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WPF Diagram Designer: Part 1

, 23 Aug 2008
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Drag, resize and rotate elements on a Canvas

Introduction

In this article, I will show you how to move, resize and rotate objects of any type on a canvas. For this, I will provide two different solutions - the first one without and then one with WPF Adorners.

About the Code

The attached Visual Studio Express 2008 solution consists of three projects:

MoveResize: This version shows you how to move and resize objects without WPF Adorners.

MoveResizeRotate: In addition, this project provides rotation of objects, still without WPF Adorners. Rotation has some minor side effects that need to be considered when moving or resizing objects. You can easily track these side effects when you compare this project with the previous one.

MoveResizeRotateWithAdorners: The third project finally shows you how to move, resize and rotate items with the help of WPF Adorners. It also gives you an example of how Adorners can be used to provide visual feedback to indicate the actual size of an object during a resize operation.

Preparations

We start with a simple diagram:

<Canvas>
  <Ellipse Fill="Blue"
           Width="100"
           Height="100"
           Canvas.Top="100"
           Canvas.Left="100"/>
</Canvas>

You might not be impressed by this diagram, nevertheless it is a good starting point. It is easy to understand and it has all a basic diagram needs to have: a drawing canvas with a shape. But you are right, this diagram isn't really useful - it's just too static.

So let's start with some preparations by wrapping the ellipse into a ContentControl:

 <Canvas>      
   <ContentControl Width="100"
                   Height="100"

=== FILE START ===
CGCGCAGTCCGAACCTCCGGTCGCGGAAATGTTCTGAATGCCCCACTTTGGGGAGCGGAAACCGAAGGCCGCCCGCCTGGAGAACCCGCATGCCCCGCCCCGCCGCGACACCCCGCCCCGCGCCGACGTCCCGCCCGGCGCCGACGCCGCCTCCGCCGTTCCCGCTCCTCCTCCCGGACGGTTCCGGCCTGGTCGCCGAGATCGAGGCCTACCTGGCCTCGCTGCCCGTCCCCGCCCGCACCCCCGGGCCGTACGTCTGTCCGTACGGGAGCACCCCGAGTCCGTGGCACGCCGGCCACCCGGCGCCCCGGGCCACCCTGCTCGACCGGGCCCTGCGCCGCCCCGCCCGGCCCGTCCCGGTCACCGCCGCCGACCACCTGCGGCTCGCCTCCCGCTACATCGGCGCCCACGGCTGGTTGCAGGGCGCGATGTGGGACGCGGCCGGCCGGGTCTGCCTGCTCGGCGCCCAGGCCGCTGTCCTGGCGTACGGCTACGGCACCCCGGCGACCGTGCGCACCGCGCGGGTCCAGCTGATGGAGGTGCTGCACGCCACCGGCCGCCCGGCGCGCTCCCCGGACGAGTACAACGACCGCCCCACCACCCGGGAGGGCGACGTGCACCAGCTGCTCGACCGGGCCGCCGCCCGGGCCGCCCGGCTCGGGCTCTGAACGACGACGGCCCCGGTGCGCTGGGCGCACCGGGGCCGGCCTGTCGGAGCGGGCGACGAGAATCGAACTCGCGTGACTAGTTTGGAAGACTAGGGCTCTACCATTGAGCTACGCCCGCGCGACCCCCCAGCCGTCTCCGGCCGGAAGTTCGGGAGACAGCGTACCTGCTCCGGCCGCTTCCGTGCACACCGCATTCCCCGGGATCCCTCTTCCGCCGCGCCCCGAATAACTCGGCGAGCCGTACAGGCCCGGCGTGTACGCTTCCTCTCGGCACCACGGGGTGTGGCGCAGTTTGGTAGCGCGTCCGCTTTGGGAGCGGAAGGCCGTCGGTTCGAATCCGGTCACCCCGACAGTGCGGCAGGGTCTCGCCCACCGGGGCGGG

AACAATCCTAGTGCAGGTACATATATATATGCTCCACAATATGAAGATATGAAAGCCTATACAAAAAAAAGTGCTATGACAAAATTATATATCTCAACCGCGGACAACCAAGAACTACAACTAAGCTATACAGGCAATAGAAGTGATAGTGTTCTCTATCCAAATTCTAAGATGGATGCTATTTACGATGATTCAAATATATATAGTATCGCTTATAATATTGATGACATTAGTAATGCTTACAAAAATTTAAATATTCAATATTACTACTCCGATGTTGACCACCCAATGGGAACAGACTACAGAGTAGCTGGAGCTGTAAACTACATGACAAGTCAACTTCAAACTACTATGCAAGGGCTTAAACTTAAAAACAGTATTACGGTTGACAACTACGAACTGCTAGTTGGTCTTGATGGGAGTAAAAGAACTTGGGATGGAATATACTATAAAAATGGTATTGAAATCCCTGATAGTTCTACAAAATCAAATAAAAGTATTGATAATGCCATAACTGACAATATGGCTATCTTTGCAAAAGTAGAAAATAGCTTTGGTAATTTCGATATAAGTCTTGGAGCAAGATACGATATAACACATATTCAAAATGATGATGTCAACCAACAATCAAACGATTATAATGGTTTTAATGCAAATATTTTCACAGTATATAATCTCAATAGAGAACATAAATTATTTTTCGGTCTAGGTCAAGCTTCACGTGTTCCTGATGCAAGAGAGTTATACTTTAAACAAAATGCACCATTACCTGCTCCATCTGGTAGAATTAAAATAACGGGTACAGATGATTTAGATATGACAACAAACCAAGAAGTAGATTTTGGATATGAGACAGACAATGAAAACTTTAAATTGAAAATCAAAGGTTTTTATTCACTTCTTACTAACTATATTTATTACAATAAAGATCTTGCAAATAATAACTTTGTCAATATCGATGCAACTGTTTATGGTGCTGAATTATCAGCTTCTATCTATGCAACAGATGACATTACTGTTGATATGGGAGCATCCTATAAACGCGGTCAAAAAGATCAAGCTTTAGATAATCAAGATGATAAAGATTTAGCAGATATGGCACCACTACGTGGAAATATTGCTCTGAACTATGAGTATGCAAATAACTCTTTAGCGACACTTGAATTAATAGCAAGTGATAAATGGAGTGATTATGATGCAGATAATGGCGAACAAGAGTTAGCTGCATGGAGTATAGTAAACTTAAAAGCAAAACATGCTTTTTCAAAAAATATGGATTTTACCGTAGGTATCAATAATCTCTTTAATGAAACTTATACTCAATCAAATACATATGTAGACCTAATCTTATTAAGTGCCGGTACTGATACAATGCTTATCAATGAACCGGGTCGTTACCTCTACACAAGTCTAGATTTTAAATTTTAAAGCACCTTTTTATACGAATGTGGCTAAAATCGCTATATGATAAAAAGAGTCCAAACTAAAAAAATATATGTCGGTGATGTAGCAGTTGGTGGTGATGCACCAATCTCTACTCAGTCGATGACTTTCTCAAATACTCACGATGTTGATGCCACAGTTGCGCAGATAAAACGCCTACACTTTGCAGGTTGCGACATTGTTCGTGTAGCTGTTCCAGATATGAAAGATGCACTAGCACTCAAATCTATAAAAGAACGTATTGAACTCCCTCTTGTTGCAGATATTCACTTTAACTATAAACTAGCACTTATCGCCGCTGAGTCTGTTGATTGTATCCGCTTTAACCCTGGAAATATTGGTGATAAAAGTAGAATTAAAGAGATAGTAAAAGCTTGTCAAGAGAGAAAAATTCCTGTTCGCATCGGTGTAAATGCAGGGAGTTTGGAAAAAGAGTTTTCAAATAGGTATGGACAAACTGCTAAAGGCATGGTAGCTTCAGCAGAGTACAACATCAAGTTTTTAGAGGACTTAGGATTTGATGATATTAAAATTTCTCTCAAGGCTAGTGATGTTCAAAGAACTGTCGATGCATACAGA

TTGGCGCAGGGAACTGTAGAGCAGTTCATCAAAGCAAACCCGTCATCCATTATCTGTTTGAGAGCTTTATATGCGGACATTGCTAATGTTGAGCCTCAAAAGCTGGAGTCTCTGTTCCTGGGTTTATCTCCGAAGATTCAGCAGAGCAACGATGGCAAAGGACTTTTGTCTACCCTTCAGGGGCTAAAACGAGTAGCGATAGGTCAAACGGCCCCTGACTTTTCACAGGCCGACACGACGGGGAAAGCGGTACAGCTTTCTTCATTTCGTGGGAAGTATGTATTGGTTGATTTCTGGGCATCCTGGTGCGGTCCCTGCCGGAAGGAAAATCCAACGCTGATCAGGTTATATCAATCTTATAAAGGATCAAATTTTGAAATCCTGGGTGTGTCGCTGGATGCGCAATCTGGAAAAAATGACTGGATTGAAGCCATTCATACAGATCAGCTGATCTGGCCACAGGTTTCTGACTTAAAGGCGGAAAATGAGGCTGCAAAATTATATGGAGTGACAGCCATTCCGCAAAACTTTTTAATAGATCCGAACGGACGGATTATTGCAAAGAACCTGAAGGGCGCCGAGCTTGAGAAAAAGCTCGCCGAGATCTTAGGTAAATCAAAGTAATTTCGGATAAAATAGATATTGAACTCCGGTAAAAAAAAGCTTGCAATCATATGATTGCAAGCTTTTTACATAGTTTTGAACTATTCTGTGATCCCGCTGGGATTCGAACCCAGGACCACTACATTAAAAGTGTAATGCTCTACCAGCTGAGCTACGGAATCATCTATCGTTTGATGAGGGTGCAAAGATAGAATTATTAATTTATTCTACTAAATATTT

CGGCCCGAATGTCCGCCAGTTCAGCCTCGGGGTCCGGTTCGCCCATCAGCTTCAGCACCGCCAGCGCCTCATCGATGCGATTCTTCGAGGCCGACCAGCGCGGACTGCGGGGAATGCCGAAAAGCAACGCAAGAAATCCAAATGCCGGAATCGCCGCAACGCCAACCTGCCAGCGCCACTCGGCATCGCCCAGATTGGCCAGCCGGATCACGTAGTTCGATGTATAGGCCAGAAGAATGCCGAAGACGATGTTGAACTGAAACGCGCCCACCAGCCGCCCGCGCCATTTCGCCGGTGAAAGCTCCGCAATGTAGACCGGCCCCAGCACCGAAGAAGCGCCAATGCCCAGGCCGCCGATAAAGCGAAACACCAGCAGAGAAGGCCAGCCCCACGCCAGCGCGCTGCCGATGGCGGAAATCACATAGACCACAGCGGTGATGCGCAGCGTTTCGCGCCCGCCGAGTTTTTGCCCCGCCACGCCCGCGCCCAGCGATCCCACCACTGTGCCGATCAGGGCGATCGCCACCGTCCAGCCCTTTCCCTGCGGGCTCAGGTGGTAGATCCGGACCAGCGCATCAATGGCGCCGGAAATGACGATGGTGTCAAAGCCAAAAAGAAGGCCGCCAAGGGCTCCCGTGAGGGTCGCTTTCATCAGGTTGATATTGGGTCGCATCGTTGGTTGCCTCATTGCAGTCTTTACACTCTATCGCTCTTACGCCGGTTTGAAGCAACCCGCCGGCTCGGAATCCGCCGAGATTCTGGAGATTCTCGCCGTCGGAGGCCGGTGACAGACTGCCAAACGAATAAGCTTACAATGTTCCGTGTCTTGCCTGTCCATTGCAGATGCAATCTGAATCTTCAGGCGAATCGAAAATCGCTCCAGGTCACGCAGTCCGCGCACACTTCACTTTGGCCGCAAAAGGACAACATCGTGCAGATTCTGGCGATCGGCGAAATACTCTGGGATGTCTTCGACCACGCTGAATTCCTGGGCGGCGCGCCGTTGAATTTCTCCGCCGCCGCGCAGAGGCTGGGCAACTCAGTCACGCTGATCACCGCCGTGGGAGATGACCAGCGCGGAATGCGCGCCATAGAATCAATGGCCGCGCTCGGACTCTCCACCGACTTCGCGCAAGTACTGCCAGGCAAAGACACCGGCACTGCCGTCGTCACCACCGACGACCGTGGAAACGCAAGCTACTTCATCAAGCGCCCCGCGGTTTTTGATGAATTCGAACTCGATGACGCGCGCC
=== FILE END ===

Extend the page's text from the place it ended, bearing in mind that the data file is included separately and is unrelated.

Canvas.Top="100"
                   Canvas.Left="100">
      <Ellipse Fill="Blue"/>
   </ContentControl>
</Canvas>

Not much better you may say, we still can't move the ellipse, so what is it good for? Well, the ContentControl serves as a container for the object that we want to place on the canvas and it is actually this ContentControl that we are going to move, resize and rotate! And because the content of a ContentControl can be of any type, we will be able to move, resize and rotate objects of any type on our canvas!

Note: Because of its key role, this ContentControl is also referred to as DesignerItem.

We conclude our preparations by assigning a ControlTemplate to the DesignerItem. This introduces a further level of abstraction, so that from now on we will just expand this template and leave the DesignerItem and its content completely untouched.

 <Canvas>    
   <Canvas.Resources>
      <ControlTemplate x:Key="DesignerItemTemplate" TargetType="ContentControl">
         <ContentPresenter Content="{TemplateBinding ContentControl.Content}"/>
      </ControlTemplate>
   </Canvas.Resources>  
   <ContentControl Name="DesignerItem"
                   Width="100"
                   Height="100"
                   Canvas.Top="100"
                   Canvas.Left="100"